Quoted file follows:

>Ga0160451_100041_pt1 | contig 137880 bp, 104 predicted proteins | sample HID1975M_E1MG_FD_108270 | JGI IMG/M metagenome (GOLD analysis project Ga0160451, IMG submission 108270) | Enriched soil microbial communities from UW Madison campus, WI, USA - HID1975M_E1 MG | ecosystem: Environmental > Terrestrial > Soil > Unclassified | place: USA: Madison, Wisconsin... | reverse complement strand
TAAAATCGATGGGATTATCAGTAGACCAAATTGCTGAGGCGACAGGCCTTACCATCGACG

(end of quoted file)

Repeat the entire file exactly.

>Ga0160451_100041_pt1 | contig 137880 bp, 104 predicted proteins | sample HID1975M_E1MG_FD_108270 | JGI IMG/M metagenome (GOLD analysis project Ga0160451, IMG submission 108270) | Enriched soil microbial communities from UW Madison campus, WI, USA - HID1975M_E1 MG | ecosystem: Environmental > Terrestrial > Soil > Unclassified | place: USA: Madison, Wisconsin... | reverse complement strand
TAAAATCGATGGGATTATCAGTAGACCAAATTGCTGAGGCGACAGGCCTTACCATCGACG